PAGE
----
You know you used to be into sex. Yes, that was you, not someone else. You remember thinking at one time, "Wow, this is great!" But it just doesn't seem to be happening that way anymore. Okay, you think, "So I had a baby (you fill in the blank: 6 months, year, 2 years, 4 years) ago. Shouldn't my desire for sex have come back? What's happening to me?" Indeed, what really is going on here?
Many women find that their libido (their desire to have sex) drops dramatically after the birth of a child. This may not happen after the first, or even the second child. Some find it drops after number 3 or more. Some have the problem after each of them. They are tired and stressed. They don't have enough time to take a shower, let alone have a sexual rendezvous with their partner.
Traditionally women have been told that it is all in their head and there may be some truth to these temporary lifestyle matters. Many powerful psychological factors may be at work when you have a child, but, your body also goes through significant physiological changes, and these can be contributing factors to the 'do not enter' sign on your door.
So here is a fairly broad list of factors that can be at play. You need to ask yourself which ones apply to you and what are the tasks you can do to actually resolve some of this; and then get to work! A good sex life with your partner will make the difficult child rearing years so much easier for you as a couple.
Most likely your low desire is a combination of a few of the issues listed above and perhaps some more we haven't even thought of yet. Feel free to e mail us, if you want to add to the list. However, most low libido issues can be resolved if enough of the factors are addressed. We've seen some of the toughest cases turn around. So can you.
The Alchemy of Love and Lust: How our sex hormones influence our relationships, Theresa L. Crenshaw, MD
This book is a bit odd, but a very interesting read. It reviews the hormonal influences in our sexual behavior through the age-stages of our lives, and interestingly, informs us about men and women, and the impact hormones have on us.
The book was written in 1996, so perhaps the information is a little outdated (the section on testosterone replacement only talks about shots, not the topical gels used today) and even some of the gender references seem last millenium. But it's hard to find a book with this much medical detail interspersed with case studies, well, about sex! You'll learn something about hormones and, maybe, gain more understanding about your own relationship.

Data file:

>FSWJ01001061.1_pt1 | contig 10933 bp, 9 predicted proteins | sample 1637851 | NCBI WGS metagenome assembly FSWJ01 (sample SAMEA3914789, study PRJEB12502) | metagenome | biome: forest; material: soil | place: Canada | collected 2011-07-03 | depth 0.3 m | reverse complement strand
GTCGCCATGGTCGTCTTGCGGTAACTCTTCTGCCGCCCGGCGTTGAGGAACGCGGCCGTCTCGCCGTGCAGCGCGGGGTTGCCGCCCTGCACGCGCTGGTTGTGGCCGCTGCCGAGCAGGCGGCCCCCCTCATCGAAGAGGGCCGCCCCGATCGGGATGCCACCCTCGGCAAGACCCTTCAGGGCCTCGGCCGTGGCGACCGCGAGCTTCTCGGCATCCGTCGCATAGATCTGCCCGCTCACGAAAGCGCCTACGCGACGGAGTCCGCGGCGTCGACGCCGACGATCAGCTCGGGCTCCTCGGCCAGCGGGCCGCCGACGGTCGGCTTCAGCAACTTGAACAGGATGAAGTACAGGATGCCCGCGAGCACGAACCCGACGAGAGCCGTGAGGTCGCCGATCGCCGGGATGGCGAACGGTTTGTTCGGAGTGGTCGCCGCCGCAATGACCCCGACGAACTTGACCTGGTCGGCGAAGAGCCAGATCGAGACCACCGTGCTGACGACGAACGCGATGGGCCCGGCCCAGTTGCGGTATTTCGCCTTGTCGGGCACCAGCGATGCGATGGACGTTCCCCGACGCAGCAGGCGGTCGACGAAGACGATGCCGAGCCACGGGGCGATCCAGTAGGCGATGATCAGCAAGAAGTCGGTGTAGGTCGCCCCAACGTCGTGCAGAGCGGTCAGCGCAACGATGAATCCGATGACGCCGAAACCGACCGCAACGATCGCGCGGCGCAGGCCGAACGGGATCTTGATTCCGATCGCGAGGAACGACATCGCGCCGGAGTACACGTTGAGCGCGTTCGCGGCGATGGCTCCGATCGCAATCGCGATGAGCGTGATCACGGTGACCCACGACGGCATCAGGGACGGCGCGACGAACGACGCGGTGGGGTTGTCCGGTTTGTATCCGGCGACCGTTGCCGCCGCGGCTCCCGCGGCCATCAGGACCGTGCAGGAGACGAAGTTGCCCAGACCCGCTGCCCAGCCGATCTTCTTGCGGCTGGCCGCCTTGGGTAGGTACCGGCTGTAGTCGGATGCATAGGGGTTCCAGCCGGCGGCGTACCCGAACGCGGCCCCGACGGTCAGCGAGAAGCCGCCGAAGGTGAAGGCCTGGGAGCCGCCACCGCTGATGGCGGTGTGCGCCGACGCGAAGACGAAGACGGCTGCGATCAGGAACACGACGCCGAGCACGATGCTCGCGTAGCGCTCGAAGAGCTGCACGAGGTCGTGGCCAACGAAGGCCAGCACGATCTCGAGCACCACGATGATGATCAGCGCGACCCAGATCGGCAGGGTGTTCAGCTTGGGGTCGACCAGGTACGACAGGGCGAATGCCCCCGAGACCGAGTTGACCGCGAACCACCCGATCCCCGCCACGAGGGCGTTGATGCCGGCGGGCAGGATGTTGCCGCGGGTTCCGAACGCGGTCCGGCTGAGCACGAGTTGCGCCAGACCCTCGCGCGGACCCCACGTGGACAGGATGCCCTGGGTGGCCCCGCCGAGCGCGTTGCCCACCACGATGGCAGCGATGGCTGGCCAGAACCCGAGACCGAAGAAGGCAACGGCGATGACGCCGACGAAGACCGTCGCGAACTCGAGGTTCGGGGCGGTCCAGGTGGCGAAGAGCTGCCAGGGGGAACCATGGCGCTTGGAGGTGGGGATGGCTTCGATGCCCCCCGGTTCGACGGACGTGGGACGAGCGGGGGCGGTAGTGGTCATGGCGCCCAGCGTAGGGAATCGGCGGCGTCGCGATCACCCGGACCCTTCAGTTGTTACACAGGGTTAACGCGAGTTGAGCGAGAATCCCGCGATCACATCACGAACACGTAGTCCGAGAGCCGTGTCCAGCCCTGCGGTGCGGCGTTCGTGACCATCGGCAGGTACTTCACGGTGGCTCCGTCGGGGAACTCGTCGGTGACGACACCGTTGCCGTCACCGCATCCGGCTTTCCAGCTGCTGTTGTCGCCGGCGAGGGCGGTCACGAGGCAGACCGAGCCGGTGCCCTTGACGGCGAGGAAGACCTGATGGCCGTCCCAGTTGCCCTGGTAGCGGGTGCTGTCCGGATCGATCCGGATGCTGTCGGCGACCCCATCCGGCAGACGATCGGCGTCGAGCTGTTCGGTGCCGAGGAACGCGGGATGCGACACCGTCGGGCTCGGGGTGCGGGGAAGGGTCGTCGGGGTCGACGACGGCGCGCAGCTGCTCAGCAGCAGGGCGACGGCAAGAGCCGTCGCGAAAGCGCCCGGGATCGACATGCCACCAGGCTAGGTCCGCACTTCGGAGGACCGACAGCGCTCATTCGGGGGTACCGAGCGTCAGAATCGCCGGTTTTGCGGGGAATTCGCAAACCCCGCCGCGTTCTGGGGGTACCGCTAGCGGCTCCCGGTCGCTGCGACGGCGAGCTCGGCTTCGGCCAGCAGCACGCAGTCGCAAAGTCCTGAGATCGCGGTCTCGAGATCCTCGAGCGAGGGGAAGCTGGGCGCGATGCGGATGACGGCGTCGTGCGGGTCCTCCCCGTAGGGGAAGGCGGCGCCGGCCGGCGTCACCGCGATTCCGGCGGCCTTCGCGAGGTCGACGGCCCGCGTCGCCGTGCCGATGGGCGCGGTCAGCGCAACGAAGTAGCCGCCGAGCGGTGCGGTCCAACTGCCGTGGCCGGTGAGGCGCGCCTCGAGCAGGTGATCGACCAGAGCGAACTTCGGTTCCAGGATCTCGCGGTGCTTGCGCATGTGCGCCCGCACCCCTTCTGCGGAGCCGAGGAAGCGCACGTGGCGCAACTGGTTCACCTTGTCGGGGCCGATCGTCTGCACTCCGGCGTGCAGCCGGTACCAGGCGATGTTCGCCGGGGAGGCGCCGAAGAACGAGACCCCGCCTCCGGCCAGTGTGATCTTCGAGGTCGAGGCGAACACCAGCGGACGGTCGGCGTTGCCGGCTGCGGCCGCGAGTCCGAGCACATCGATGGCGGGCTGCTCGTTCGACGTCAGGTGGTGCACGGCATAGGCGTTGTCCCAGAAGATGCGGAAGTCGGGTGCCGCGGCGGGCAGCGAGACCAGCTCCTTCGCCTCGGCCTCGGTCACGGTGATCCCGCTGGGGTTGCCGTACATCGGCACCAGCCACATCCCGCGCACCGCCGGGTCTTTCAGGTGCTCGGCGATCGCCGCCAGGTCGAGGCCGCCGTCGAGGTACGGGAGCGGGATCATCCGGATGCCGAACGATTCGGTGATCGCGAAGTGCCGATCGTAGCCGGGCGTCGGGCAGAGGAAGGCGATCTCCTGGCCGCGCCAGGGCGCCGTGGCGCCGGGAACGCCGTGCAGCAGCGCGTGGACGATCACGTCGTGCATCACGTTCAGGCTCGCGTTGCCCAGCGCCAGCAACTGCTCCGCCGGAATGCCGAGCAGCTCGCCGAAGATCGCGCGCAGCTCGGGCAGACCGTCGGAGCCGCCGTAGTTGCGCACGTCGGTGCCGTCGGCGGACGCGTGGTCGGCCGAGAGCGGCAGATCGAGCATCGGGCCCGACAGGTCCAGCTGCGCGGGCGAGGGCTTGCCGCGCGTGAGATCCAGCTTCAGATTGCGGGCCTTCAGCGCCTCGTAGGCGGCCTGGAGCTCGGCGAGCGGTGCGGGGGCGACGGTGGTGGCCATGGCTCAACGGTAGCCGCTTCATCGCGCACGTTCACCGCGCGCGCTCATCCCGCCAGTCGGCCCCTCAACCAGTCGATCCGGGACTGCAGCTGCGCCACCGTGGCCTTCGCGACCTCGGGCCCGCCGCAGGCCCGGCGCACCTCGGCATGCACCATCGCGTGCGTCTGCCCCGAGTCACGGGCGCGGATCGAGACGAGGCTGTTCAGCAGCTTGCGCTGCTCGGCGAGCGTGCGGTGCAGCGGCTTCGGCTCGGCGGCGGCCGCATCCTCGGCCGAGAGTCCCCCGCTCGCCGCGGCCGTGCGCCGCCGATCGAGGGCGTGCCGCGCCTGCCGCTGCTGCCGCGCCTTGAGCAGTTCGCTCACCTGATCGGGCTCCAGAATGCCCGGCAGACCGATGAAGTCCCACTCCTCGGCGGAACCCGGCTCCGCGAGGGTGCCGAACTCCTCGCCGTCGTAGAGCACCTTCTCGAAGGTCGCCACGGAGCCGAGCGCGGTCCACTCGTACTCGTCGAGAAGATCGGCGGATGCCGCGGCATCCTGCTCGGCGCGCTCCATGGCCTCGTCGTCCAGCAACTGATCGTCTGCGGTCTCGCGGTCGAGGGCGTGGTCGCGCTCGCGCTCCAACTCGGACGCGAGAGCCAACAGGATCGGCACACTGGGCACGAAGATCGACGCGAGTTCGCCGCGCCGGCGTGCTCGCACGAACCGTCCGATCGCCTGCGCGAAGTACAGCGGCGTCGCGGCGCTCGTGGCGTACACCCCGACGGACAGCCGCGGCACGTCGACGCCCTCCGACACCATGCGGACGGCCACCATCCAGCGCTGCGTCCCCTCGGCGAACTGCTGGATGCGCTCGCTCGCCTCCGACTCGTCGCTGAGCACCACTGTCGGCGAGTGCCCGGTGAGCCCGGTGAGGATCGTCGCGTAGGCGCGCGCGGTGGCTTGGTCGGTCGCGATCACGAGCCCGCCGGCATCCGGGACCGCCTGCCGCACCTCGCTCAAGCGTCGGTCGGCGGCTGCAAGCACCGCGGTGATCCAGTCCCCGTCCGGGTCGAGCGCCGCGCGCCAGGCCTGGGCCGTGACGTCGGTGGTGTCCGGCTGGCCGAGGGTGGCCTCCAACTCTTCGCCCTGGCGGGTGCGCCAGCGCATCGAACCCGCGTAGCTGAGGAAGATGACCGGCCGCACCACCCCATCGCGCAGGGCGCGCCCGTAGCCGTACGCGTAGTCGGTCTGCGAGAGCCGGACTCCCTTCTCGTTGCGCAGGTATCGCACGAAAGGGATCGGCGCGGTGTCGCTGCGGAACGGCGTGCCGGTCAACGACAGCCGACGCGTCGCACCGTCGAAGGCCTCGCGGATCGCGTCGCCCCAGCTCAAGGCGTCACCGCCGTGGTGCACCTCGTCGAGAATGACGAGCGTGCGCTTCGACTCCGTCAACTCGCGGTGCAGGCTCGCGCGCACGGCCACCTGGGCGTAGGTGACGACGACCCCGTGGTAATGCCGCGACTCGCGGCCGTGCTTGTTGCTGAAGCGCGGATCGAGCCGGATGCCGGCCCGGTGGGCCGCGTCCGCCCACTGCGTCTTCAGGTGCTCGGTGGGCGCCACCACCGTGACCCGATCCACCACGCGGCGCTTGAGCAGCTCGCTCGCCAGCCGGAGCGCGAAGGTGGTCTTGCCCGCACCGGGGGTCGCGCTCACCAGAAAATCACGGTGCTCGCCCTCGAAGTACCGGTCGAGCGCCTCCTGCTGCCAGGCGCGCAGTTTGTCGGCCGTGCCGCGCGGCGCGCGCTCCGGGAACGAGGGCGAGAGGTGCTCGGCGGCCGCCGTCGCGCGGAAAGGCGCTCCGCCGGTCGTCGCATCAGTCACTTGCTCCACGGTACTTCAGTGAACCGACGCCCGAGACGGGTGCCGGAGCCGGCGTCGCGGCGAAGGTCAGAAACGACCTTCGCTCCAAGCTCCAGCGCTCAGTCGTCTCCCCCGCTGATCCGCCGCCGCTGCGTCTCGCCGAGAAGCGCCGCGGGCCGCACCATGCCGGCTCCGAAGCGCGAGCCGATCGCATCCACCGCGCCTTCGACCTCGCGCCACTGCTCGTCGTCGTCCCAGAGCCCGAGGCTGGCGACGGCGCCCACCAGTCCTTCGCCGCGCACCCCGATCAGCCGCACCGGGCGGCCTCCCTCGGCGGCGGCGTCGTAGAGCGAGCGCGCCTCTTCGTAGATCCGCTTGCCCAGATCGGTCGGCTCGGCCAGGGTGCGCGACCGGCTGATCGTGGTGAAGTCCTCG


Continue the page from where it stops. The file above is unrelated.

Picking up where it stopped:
The Medical Center for Female Sexuality (MCFS) is one of the only treatment centers of its kind in the country. Using unique treatment programs, the MCFS has helped hundreds of women attain the wonderful feeling about themselves and their partners that comes with having a great sex life.
If you'd like to write an anonymous testimonial reflecting your experience at the Center, please feel free to send it to email@example.com
Help women like you have the courage to help themselves!
|Quote of the Month|
|"I'd like to meet the
person who invented sex and see what he's working on now"
|Why Women See Us|
|"When I look back at my sex
life 5 months ago, it makes my head spin. Frankly, I really didn't care
about having sex... at all or ever again. ....
Now it's five months later... and I learned not only that there was an explanation for my lack of desire, but that there were things we could do about it! "
"Going to the MCFS was one of the most important "gifts" I ever gave myself."
|"I hated the way I was acting and I missed enjoying my sex life, but I just didn't know what to do. When my OB suggested I go to the Medical Center I was a little bit intimidated. Talking about my sex life was not my favorite thing. "
"Until I came to the Center I never would have believed that there was a medical solution to my problems. Throughout the entire process I felt like Melissa and Bat Sheva were my friends as well as my doctors. They have saved me and saved my marriage."
~ K, 45
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